Press Progress reports that buried in the Canada Infrastructure Bank (CIB)’s annual report is praise for the water system in the town of Mapleton in Wellington County, Ontario as an example of a good private-public partnership (P3). The CIB report says there is “potential” for similar privatization schemes across the country.
The Trudeau government created the CIB as a Crown Corporation in 2017. According to its website, the “Canada Infrastructure Bank attracts and co-invests with private sector and institutional investors in new, revenue-generating infrastructure projects that are in the public interest. Our priority areas are public transit, trade and transportation, green infrastructure and broadband.”
Although most municipalities own and operate our drinking water and sewage treatment plants, the infrastructure is deteriorating due to chronic underfunding. The federal government could provide low-cost public funding for municipalities, but instead is pushing public-private partnerships (P3s) that put our water at risk.
Mapleton, Ontario received $20 million from the CIB. In its report, the CIB said spending $20 million to “attract private sector capital and expertise to renew its publicly-owned local system” is an “innovative approach” that could be replicated across Canada.
While going to the private sector to fix aging infrastructure would help the government’s bottom line, a growing list of evidence shows P3s have less oversight and accountability, are more expensive and less safe.
As Council of Canadians Water Campaigner Vi Bui wrote in a previous blog, “privatized drinking water and sewage treatment services directly threaten our human right to water. P3 projects cost more, eliminate jobs, lack transparency and exclude municipalities from the decision making process. Our communities are left paying the price. Private providers charge on average 59 per cent more per household for water and 63 per cent more for sewer compared to the public option.”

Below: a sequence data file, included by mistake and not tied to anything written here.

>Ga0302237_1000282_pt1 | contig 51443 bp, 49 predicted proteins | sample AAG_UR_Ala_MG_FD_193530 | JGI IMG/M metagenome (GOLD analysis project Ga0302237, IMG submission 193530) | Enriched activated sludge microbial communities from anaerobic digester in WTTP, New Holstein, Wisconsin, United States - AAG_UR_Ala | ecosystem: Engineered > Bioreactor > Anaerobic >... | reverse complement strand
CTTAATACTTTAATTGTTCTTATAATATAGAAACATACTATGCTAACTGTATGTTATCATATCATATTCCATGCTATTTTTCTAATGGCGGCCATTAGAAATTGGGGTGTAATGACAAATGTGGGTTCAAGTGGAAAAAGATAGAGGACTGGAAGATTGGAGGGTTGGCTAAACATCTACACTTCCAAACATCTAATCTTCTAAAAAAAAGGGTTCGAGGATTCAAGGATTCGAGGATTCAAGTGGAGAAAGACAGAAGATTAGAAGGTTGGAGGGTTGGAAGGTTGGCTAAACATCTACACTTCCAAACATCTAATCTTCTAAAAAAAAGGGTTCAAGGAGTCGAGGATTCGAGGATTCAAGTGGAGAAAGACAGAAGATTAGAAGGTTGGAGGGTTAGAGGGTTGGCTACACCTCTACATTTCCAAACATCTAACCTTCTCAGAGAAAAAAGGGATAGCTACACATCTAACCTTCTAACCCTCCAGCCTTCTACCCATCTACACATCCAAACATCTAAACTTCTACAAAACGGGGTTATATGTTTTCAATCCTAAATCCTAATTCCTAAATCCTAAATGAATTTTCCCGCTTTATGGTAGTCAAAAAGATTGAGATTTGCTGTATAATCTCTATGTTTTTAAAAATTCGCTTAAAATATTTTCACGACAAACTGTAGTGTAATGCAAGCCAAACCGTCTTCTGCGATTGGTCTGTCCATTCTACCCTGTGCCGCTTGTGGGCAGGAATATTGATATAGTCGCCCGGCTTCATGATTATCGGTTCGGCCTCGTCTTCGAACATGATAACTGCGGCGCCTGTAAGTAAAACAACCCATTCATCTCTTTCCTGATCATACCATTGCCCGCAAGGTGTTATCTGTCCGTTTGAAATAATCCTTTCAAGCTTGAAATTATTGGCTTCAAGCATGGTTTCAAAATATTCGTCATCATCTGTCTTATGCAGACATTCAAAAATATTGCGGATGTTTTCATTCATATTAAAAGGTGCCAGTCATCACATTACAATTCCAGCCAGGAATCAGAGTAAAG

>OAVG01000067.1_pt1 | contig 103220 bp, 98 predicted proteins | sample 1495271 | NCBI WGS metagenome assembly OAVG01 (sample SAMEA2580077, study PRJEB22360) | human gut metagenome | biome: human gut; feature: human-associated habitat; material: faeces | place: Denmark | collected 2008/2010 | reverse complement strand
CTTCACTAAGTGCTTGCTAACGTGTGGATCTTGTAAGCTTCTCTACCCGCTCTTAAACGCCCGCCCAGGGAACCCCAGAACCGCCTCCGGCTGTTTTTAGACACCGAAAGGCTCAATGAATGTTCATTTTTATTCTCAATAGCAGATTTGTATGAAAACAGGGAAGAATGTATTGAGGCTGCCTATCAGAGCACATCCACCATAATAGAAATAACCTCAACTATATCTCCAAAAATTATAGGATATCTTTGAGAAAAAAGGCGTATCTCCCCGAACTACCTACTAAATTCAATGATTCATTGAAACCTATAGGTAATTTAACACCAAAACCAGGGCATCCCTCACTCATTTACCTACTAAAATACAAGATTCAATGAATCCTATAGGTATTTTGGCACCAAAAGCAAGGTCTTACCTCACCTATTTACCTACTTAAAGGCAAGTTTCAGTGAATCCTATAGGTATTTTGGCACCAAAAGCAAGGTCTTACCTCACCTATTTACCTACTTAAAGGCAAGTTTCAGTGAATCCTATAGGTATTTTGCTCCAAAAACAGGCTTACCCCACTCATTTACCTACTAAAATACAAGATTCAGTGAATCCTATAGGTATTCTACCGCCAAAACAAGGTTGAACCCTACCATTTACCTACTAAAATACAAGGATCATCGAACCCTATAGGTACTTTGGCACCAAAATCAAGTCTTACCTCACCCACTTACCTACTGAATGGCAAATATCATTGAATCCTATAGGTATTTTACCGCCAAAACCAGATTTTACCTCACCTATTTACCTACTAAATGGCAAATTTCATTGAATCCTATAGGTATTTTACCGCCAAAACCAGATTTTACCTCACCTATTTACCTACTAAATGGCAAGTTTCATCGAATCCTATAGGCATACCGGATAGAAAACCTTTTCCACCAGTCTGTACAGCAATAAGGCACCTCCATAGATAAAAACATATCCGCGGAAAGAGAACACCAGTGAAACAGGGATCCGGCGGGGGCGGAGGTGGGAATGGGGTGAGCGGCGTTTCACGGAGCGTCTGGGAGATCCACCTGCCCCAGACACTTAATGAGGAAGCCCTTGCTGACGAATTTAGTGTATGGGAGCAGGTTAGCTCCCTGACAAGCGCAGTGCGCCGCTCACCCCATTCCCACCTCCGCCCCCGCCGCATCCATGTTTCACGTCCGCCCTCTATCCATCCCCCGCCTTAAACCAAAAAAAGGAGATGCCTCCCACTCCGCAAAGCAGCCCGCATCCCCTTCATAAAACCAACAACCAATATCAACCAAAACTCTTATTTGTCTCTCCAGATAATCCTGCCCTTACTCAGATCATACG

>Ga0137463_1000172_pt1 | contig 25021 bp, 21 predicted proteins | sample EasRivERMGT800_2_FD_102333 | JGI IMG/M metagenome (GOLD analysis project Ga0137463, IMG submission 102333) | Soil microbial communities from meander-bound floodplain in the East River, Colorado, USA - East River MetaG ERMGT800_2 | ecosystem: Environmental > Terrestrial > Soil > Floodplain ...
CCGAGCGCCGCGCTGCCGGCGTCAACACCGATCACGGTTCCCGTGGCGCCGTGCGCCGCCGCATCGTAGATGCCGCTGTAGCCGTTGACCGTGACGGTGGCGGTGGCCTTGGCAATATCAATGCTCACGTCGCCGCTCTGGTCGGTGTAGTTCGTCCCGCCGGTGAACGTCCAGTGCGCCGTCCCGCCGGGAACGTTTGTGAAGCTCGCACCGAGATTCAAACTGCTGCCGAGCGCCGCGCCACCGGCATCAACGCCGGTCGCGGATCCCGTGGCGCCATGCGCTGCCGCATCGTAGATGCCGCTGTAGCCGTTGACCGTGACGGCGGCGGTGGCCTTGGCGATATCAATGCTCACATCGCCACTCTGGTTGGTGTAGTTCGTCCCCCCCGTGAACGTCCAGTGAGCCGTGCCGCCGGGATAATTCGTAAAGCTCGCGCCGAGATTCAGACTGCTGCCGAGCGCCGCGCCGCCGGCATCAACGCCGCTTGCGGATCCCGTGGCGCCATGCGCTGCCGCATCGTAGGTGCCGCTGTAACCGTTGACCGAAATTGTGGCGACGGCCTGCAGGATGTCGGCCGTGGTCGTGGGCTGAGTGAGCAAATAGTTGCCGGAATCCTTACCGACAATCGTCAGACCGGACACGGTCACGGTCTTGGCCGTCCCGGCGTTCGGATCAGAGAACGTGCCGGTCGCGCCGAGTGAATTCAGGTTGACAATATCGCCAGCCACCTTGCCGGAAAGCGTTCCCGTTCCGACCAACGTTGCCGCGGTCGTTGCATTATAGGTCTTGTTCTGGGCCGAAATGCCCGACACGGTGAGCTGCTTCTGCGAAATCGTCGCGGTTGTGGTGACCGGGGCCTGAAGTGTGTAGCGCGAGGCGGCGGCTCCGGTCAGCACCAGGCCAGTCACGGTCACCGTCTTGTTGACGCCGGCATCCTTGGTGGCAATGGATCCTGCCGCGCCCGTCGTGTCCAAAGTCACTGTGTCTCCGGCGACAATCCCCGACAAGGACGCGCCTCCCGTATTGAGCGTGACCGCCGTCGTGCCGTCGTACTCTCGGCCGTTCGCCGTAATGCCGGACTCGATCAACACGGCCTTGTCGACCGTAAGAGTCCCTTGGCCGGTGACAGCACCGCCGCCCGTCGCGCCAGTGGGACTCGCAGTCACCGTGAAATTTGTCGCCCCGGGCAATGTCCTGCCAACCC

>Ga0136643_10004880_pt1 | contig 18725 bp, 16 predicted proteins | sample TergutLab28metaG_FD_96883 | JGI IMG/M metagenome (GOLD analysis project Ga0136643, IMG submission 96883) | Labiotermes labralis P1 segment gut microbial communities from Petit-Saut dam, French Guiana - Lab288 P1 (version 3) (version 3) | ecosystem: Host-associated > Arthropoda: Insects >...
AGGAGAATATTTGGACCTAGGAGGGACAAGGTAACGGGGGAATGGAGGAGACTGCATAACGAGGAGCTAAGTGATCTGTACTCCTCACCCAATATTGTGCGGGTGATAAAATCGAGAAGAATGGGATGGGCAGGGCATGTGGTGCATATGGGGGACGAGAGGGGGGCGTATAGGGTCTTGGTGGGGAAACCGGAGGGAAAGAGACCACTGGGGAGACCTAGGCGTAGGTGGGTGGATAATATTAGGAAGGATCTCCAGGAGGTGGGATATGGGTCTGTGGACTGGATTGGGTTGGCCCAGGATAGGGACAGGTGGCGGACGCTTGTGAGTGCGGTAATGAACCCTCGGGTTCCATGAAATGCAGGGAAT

In one P3 example, in 1998, Hamilton, Ontario signed a 10-year P3 deal for their water systems. Soon after, residents woke up to 135 million litres of raw sewage spilling into the harbour, and flooded basements and businesses. Hamilton’s water service workforce was cut in half, project costs ballooned, and the water contract changed hands four times.
Eventually, through public pressure, the City of Hamilton took water back in public hands, saving the city and its residents millions of dollars.
Having private interests involved in an important public resource like water puts our drinking water at risk. And it’s people in communities across the country that can help to safeguard water services from private takeover.